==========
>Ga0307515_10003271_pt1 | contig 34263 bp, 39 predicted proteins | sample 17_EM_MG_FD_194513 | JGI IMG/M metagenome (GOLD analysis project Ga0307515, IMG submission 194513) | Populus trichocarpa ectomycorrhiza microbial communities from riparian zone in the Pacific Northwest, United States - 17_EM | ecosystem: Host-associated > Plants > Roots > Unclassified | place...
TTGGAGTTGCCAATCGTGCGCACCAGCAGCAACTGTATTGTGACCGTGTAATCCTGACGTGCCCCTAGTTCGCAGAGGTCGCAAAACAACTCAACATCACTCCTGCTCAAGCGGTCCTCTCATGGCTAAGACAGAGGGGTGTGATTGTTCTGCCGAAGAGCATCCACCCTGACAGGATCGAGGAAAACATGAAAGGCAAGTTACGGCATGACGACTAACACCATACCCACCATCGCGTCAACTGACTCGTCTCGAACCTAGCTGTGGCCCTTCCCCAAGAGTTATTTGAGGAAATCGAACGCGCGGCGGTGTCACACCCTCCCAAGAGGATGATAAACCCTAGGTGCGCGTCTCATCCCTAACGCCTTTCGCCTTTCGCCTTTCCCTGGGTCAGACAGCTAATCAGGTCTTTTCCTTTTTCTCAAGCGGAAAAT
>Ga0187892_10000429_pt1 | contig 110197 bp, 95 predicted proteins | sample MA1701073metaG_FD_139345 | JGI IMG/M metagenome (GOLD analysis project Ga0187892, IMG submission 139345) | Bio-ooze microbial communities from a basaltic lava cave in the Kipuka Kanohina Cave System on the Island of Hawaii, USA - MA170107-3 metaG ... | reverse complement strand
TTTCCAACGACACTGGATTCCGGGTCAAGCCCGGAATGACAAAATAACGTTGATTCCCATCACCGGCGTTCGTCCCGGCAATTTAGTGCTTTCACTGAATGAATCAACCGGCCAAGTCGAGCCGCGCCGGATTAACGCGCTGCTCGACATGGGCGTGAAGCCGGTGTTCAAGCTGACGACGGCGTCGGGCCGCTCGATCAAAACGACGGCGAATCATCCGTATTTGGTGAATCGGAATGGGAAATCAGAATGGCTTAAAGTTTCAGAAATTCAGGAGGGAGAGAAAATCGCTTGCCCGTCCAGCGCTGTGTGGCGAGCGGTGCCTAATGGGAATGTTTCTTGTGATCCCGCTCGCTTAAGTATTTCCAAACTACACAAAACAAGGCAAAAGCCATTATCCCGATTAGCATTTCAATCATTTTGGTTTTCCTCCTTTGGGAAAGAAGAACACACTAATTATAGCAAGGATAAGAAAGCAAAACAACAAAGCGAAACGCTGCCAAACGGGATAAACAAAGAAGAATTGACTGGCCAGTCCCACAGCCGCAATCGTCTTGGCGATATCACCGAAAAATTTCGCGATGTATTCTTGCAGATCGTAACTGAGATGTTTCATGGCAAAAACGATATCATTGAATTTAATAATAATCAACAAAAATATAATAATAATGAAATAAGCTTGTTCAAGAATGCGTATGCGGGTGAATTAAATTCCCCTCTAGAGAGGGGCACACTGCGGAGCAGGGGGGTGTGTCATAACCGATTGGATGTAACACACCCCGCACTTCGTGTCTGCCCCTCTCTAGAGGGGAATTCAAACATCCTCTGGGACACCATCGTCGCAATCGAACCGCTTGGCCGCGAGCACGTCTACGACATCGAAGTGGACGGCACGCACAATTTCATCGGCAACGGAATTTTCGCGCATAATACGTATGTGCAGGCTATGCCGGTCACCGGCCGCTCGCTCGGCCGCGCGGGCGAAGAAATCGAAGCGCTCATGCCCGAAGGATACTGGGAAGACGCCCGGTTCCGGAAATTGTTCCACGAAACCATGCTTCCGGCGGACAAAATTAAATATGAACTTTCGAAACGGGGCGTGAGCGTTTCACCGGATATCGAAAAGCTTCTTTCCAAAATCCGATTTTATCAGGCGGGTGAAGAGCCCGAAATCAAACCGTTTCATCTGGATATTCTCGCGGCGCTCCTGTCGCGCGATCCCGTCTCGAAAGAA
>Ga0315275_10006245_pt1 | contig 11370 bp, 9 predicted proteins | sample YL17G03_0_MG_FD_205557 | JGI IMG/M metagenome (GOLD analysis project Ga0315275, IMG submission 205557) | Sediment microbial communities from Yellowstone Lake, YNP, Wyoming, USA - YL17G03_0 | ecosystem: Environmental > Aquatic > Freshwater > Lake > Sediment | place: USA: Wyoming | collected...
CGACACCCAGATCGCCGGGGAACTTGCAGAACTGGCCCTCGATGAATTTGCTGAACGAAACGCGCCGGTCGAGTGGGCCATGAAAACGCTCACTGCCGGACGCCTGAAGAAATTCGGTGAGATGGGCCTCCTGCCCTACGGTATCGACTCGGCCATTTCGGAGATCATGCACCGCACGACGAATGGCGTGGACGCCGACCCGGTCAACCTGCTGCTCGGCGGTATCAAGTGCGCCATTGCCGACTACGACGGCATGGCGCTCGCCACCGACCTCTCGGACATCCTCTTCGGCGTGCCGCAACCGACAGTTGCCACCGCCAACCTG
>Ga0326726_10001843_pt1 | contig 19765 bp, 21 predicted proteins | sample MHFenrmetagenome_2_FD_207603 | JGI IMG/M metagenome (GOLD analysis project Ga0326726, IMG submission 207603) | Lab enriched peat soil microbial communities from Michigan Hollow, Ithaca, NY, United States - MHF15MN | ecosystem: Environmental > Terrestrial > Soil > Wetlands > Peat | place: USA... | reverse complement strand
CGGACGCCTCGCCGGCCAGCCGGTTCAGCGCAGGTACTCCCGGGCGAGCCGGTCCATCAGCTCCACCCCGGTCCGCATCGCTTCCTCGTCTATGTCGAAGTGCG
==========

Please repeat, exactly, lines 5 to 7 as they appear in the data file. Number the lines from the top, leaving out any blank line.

>Ga0315275_10006245_pt1 | contig 11370 bp, 9 predicted proteins | sample YL17G03_0_MG_FD_205557 | JGI IMG/M metagenome (GOLD analysis project Ga0315275, IMG submission 205557) | Sediment microbial communities from Yellowstone Lake, YNP, Wyoming, USA - YL17G03_0 | ecosystem: Environmental > Aquatic > Freshwater > Lake > Sediment | place: USA: Wyoming | collected...
CGACACCCAGATCGCCGGGGAACTTGCAGAACTGGCCCTCGATGAATTTGCTGAACGAAACGCGCCGGTCGAGTGGGCCATGAAAACGCTCACTGCCGGACGCCTGAAGAAATTCGGTGAGATGGGCCTCCTGCCCTACGGTATCGACTCGGCCATTTCGGAGATCATGCACCGCACGACGAATGGCGTGGACGCCGACCCGGTCAACCTGCTGCTCGGCGGTATCAAGTGCGCCATTGCCGACTACGACGGCATGGCGCTCGCCACCGACCTCTCGGACATCCTCTTCGGCGTGCCGCAACCGACAGTTGCCACCGCCAACCTG
>Ga0326726_10001843_pt1 | contig 19765 bp, 21 predicted proteins | sample MHFenrmetagenome_2_FD_207603 | JGI IMG/M metagenome (GOLD analysis project Ga0326726, IMG submission 207603) | Lab enriched peat soil microbial communities from Michigan Hollow, Ithaca, NY, United States - MHF15MN | ecosystem: Environmental > Terrestrial > Soil > Wetlands > Peat | place: USA... | reverse complement strand